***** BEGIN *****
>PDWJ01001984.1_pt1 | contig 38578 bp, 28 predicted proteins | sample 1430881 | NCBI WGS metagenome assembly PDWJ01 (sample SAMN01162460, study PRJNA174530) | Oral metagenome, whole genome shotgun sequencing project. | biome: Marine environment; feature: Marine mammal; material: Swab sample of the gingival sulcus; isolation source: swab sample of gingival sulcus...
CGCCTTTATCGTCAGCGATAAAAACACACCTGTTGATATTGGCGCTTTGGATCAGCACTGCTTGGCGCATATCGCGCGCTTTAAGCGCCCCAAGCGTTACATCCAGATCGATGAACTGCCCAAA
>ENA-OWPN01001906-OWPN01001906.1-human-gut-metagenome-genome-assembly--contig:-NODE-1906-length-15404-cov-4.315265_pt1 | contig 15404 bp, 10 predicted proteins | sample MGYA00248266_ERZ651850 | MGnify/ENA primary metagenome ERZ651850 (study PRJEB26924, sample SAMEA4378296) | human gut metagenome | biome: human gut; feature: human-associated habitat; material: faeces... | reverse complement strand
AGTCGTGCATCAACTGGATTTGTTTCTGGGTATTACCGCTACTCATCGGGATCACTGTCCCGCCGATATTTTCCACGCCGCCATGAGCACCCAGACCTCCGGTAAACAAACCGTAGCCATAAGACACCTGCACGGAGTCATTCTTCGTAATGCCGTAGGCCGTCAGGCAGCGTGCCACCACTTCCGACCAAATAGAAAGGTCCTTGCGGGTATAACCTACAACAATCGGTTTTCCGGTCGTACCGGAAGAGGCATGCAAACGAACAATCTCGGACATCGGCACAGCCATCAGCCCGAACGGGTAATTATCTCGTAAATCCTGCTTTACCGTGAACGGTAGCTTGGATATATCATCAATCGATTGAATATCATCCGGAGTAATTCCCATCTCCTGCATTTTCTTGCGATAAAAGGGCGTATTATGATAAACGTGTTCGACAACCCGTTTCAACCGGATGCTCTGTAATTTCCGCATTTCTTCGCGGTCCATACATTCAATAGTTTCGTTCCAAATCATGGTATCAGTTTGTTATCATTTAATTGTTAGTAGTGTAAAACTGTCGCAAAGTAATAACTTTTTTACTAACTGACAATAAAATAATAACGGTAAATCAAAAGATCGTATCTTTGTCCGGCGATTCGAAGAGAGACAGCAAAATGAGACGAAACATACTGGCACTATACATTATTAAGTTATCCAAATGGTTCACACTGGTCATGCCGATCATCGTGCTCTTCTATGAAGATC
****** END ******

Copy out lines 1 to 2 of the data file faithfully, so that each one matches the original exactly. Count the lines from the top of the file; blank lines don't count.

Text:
>PDWJ01001984.1_pt1 | contig 38578 bp, 28 predicted proteins | sample 1430881 | NCBI WGS metagenome assembly PDWJ01 (sample SAMN01162460, study PRJNA174530) | Oral metagenome, whole genome shotgun sequencing project. | biome: Marine environment; feature: Marine mammal; material: Swab sample of the gingival sulcus; isolation source: swab sample of gingival sulcus...
CGCCTTTATCGTCAGCGATAAAAACACACCTGTTGATATTGGCGCTTTGGATCAGCACTGCTTGGCGCATATCGCGCGCTTTAAGCGCCCCAAGCGTTACATCCAGATCGATGAACTGCCCAAA